Gilead aims to expand CAR-T manufacturing capabilities post-Kite acquisition

By Dan Stanton contact

- Last updated on GMT

Image: iStock/Artis777
Image: iStock/Artis777
Gilead says it is committed to driving down costs of CAR-T manufacturing after agreeing to buy late-stage cell and gene therapy firm KitePharma for $11.9bn.

Until the US Food and Drug Administration (FDA) approved the first gene modified cell therapy product in the form of Novartis’ Kymriah (tisagenlecleucel)​, Gilead Science’s agreement to buy Kite Pharma​ was the biggest CAR-T cell-related story of the week.

The $11.9bn (€10bn) deal will see Gilead launch into the cell therapy space, adding the chimeric antigen receptor (CAR) T cell therapy candidate axicabtagene ciloleucel (axi-cel), currently under regulatory review in the US and Europe.

According to CEO John Mulligan, Kite showing “manufacturing on an industrial scale could work”​ helped convince Gilead “that now is the right time to get involved in this kind of therapy.”

He told investors in a conference call: “Kite was the right partner for us to work together because they've everything they need for the first generation. They're already thinking about and working on next generation. They have solved the manufacturing problem.”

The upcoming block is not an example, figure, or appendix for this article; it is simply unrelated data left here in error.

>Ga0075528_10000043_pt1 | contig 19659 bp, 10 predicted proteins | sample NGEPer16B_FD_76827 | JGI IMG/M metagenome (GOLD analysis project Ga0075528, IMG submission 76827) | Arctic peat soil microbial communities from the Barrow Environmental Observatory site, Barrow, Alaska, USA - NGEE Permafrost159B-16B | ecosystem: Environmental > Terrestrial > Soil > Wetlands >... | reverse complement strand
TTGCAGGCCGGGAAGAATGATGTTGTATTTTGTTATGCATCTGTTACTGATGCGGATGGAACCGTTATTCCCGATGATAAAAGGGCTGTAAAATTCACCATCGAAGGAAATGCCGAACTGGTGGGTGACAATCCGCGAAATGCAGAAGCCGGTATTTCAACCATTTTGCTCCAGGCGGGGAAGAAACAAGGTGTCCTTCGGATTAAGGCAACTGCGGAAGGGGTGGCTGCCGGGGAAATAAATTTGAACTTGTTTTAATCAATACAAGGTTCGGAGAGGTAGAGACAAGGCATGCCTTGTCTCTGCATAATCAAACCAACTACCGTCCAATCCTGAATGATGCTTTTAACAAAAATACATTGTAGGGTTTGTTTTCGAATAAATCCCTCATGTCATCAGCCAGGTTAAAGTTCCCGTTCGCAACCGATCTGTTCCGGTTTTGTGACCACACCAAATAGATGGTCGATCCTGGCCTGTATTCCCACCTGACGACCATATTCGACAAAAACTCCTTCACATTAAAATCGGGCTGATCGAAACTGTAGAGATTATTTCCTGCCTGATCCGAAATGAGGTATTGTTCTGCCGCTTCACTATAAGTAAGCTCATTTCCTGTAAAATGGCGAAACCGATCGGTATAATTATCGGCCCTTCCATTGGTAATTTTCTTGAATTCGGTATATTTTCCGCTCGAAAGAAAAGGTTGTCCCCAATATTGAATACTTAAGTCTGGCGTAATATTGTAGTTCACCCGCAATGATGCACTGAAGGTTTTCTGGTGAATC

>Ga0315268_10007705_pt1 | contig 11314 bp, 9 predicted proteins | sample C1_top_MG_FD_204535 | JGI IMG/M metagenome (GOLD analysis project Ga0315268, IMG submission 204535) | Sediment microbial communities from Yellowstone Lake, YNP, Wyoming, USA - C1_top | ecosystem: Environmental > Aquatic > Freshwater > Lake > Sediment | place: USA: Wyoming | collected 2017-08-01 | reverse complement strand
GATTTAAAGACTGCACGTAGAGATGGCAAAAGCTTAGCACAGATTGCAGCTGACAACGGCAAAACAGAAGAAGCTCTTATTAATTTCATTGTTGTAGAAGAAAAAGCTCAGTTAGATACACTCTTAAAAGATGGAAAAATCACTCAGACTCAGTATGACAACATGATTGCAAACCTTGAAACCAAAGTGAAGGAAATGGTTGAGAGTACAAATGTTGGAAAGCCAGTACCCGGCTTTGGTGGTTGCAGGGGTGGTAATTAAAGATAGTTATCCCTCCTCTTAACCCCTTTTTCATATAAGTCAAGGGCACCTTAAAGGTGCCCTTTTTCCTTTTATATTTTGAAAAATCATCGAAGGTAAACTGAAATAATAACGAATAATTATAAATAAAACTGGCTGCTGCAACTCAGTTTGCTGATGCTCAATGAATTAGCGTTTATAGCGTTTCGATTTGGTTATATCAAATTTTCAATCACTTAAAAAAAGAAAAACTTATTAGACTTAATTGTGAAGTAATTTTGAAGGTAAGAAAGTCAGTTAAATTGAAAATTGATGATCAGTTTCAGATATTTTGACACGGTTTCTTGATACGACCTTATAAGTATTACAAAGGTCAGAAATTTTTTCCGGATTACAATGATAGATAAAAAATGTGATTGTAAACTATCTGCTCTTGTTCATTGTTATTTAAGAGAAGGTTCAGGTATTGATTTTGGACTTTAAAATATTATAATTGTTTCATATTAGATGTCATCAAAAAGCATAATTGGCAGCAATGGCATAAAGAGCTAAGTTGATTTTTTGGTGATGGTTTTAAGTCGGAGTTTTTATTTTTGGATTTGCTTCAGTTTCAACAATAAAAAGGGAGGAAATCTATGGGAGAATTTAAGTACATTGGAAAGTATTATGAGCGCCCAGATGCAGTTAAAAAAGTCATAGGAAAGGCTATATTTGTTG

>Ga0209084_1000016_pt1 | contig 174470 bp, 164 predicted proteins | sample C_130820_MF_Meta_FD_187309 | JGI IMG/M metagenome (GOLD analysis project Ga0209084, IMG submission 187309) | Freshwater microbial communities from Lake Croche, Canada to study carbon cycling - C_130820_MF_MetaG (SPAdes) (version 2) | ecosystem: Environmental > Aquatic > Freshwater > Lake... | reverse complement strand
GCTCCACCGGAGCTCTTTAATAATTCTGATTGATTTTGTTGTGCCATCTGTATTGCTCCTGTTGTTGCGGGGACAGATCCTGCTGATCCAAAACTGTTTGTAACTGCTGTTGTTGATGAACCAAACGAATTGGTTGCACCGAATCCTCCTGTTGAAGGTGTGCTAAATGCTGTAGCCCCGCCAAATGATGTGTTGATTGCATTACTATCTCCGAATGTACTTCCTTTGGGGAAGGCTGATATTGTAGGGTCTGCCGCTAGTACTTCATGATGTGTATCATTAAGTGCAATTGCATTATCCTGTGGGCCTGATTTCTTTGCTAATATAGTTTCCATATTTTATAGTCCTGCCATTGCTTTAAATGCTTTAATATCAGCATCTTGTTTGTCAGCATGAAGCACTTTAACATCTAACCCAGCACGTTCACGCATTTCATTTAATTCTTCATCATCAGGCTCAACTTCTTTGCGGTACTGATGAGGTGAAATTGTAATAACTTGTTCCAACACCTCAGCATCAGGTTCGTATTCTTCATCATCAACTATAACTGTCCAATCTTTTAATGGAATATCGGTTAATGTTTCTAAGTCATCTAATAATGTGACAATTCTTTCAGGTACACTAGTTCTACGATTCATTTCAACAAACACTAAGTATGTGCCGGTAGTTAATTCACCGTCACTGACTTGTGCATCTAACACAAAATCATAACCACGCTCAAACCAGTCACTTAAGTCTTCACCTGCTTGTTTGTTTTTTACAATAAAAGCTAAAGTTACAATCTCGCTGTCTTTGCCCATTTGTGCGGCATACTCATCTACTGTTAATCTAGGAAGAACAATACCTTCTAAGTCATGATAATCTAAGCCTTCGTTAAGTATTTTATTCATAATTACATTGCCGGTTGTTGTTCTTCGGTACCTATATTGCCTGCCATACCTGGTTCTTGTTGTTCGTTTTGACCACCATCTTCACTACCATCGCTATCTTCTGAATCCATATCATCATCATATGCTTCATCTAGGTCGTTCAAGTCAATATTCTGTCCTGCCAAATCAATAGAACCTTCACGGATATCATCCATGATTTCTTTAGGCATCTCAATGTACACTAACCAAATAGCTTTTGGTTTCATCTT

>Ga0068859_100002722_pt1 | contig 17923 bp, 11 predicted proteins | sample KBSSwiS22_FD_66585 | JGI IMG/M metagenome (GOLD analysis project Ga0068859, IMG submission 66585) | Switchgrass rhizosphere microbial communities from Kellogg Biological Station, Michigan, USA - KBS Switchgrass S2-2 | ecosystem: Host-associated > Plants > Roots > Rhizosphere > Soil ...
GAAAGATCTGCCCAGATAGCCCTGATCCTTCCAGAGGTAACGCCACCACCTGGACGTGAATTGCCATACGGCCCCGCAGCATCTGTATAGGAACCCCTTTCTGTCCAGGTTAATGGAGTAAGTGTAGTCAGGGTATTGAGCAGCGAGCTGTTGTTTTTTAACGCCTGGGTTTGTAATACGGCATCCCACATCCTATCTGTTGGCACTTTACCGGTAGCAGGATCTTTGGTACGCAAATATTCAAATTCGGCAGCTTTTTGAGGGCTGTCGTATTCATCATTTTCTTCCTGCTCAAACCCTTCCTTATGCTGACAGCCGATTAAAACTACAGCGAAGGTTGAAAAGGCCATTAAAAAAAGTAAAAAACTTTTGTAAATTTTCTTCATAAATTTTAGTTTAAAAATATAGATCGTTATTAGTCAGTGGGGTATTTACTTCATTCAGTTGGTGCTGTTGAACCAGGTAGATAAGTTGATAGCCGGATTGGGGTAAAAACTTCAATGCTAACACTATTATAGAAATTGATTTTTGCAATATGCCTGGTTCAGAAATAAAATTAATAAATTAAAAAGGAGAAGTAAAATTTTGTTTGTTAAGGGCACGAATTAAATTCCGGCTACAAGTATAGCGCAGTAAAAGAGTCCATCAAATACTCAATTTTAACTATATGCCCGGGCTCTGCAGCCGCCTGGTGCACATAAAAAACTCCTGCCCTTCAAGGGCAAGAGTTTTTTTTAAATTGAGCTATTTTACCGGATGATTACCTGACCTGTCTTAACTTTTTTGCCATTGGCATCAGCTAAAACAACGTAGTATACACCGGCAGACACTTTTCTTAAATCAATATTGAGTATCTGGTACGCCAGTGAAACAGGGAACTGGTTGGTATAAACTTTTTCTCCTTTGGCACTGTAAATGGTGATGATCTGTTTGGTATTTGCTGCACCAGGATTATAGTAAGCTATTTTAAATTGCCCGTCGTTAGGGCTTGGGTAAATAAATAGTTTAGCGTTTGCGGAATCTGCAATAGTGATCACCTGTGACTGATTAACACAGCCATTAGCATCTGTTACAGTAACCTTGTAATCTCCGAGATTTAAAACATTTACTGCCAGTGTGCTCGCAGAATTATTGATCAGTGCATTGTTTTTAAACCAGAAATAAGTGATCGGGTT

Manufacturing expansion

Axi-cel is made by isolating peripheral blood mononuclear cells, including T-cells, from the patient’s own white blood cells, which are then sent to Kite’s facility for transduction with a retroviral vector. The site in El Segunda, California opened in June 2016​ and has the capacity to produce volumes of the autologous therapy for up to 4,000-5,000 patients per year.

But while axi-cel has been submitted for regulatory review with the EMA, manufacturing plans have yet to be decided​ regarding the supply in Europe.

“The manufacturing is entirely in the United States and so that will limit what we can do,”​ Mulligan said, adding his firm and Kite were set to “work together to accelerate the expansion of manufacturing operations.”

Reproducible and scalable

Kite is Gilead’s first foray into biological manufacturing and of the benefits of this therapy is that it will not have to commit to large-scale stainless steel “$1 billion plants you often have to build if you want to get into the biologics,”​ Mulligan continued.

“It's a much more cost effective scale of and that it's reproducible and often you can build in the United States and you can reproduce that in the Europe, again in a fairly cost effective way from a capital expenditure point of view,”​ he added.

“We became enamoured with the Kite philosophy of how to do that, how to do build the station, how do get the workflow through, how to run multiple shifts so that you could achieve the kind of patient flows that you wanted, the kind of flows necessary to support the patient flows that we expect in the future.

“They are committed to simplifying the system, so the future manufacturing is more cost effective and more scalable.”

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